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Posted 02/22/2017

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Existing Home Sales Unfazed By Rising Rates, Shockingly Low Home Inventory

NAR Existing Home Sales January 2017 Mortgage Rates And Programs

Best Month For Home Sales Since February 2007

Home sales clocked in at post-downturn bests in January, according to the National Association of REALTORS®.

Not since the housing boom of the late-2000s have sales been this strong.

5.69 million existing homes sold on a seasonally-adjusted, annualized basis last month, a 3.3% increase from the month prior.

The jump is surprising.

Home supply is at its lowest level since at least 1999 when NAR started tracking data. That usually hinders home sales. Last month, though, sales rose, hinting that buyers are more eager than ever.

Home prices are set to skyrocket in 2017, as a mass of home shoppers vie for a limited number of quality homes.

As a buyer, it could be wise to buy that home before someone else does.

Click to see today's rates (Feb 22nd, 2017)

Home Sales Signal Red-Hot 2017 Housing Market

The National Association of REALTORS® (NAR) released its January 2017 Existing Home Sales report, which showed 5.69 million homes sold on a seasonally-adjusted, annualized basis.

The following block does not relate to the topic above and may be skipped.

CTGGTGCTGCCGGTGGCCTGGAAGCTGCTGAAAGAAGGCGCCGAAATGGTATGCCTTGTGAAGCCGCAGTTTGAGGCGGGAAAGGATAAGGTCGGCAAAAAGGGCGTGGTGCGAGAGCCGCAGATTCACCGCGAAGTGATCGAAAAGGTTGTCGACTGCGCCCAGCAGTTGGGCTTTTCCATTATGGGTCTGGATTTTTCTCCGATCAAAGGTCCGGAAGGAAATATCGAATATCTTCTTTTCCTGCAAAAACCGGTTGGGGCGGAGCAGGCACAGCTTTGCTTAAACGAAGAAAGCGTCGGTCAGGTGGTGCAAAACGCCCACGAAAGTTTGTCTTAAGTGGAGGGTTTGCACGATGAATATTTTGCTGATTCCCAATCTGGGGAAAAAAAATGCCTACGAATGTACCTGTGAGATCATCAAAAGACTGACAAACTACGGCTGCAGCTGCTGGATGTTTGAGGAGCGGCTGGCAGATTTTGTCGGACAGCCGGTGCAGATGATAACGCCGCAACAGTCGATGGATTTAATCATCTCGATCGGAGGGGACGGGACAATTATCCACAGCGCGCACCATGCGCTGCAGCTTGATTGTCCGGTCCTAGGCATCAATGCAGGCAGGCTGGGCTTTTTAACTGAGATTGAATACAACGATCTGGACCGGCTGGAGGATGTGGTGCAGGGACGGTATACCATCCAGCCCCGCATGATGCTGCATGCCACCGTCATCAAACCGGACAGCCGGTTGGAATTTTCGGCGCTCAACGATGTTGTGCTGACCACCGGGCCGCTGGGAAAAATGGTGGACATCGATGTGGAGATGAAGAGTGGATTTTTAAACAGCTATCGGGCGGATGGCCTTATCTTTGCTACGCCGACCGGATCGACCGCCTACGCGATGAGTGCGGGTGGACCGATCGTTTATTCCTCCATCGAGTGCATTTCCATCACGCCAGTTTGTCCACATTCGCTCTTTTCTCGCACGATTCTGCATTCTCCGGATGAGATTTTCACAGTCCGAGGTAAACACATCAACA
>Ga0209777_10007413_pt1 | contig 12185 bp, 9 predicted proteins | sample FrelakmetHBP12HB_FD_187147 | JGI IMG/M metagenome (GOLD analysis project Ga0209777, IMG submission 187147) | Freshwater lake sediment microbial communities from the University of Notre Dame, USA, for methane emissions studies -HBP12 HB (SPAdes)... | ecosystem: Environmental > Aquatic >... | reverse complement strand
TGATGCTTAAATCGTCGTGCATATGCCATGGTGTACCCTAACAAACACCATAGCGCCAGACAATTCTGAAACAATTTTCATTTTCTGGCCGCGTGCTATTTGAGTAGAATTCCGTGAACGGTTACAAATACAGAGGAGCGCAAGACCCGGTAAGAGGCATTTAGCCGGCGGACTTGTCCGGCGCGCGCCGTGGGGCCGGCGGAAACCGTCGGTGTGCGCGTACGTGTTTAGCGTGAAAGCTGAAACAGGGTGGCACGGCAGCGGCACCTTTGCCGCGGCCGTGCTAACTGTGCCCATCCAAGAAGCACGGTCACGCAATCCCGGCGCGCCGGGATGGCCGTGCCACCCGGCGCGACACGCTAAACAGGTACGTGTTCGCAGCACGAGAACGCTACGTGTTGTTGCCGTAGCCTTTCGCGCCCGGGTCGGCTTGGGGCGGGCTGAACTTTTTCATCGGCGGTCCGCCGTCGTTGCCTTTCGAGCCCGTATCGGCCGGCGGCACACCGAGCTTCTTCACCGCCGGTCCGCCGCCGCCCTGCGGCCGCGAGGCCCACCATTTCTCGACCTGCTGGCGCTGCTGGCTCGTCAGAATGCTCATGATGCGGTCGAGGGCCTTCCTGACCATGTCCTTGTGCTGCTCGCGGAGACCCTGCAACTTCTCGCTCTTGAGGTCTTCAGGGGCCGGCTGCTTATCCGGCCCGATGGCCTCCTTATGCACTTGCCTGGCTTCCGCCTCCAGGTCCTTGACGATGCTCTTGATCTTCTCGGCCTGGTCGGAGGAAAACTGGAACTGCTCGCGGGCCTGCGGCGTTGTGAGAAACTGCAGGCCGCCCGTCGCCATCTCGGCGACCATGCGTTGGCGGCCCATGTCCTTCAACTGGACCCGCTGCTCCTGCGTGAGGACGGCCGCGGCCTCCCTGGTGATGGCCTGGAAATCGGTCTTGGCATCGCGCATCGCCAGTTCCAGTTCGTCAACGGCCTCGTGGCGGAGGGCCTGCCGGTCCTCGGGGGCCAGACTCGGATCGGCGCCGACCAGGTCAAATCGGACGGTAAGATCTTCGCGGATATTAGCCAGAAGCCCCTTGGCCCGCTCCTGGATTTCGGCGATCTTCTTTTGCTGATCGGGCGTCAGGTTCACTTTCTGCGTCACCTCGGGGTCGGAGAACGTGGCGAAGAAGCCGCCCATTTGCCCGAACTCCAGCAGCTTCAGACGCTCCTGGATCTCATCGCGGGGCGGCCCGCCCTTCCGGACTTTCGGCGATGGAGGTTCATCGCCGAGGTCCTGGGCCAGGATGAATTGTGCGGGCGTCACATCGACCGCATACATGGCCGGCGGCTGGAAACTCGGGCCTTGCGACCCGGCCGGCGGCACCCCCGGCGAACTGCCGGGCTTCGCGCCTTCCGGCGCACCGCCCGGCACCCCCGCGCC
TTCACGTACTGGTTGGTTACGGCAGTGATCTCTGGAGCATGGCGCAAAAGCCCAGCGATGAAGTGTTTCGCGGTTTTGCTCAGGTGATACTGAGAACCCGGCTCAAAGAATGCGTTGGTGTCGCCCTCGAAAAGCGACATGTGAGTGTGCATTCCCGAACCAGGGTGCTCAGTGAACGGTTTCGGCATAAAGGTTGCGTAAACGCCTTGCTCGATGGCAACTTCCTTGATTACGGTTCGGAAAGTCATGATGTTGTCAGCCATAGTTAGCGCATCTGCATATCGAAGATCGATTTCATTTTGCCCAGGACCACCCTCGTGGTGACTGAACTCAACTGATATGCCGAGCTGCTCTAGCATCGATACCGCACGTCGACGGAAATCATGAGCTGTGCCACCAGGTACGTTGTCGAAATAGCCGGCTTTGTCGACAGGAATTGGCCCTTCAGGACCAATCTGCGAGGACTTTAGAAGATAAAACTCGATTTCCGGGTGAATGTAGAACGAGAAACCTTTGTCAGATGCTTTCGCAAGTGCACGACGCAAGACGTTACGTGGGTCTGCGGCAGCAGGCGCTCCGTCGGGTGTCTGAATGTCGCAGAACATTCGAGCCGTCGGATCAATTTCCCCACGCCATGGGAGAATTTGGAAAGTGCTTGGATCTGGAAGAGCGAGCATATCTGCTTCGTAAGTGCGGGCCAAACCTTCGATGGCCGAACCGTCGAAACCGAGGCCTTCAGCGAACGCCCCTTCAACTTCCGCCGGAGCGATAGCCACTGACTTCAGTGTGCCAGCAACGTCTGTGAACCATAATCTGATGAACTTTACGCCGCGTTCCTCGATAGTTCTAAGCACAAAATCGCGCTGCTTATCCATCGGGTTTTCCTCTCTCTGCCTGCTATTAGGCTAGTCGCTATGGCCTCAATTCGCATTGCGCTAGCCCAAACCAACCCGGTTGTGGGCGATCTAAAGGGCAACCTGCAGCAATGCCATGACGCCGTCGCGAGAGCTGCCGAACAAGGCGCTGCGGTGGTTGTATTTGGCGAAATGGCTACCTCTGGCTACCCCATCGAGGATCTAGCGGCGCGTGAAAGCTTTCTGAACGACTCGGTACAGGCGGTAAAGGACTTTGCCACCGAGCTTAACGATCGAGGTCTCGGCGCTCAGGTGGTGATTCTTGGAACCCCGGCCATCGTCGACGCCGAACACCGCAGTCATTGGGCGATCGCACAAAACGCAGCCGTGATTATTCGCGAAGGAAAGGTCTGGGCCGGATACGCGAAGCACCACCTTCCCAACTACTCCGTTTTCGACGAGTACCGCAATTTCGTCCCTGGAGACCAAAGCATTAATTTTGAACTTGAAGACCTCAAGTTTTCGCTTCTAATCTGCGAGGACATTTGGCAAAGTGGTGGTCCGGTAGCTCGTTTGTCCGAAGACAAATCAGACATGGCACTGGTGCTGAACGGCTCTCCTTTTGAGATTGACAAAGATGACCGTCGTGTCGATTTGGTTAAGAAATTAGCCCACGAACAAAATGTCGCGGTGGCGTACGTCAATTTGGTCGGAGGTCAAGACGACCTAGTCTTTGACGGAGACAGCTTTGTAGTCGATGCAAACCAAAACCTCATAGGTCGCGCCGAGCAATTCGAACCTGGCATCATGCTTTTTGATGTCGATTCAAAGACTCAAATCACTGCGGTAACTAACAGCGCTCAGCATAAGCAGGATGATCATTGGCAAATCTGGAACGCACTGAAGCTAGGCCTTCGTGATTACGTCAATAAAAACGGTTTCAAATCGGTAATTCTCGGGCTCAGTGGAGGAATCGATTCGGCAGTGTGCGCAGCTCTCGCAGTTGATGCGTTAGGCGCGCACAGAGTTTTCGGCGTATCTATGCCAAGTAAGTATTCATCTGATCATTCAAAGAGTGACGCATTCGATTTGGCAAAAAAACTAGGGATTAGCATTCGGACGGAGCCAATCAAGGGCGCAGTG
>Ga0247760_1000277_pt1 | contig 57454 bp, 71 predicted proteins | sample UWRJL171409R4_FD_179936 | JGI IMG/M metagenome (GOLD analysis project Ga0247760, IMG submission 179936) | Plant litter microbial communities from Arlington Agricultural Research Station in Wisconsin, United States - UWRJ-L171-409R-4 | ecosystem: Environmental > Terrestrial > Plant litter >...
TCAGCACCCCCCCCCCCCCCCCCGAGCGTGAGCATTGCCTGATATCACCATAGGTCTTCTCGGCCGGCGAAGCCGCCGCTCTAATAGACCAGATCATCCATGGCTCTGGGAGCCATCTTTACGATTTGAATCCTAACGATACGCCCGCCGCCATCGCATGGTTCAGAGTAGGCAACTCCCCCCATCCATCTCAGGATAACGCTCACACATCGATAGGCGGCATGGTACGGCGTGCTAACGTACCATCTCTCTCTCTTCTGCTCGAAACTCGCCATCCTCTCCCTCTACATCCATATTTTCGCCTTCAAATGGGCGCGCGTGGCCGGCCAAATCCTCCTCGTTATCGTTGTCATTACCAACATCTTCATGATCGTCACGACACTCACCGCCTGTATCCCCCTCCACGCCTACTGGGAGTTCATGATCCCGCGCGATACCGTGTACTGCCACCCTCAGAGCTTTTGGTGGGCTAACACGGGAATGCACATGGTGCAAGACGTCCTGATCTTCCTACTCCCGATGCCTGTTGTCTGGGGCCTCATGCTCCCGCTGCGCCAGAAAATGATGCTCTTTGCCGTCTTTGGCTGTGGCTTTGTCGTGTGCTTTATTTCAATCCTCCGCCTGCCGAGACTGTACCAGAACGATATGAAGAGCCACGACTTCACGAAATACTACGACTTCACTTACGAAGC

An "existing home" is a pre-owned house that is being sold again and does not include newly constructed homes.

January's reading starts 2017 with a bang. This year could be the best for home sales, eclipsing 2016 as the top year since the housing downturn.

The factor holding sales back now, though, is ultra-low inventory. As recently as 2012, home supply rose above six months, the inflection point between a "buyer's market" and "seller's market".

Existing Home Supply fell to just 3.6 months nationwide in December, and stayed at that level for January.

There are now just over 1.6 million homes for sale in the U.S. That is down seven percent from a year ago, when inventory was already tight.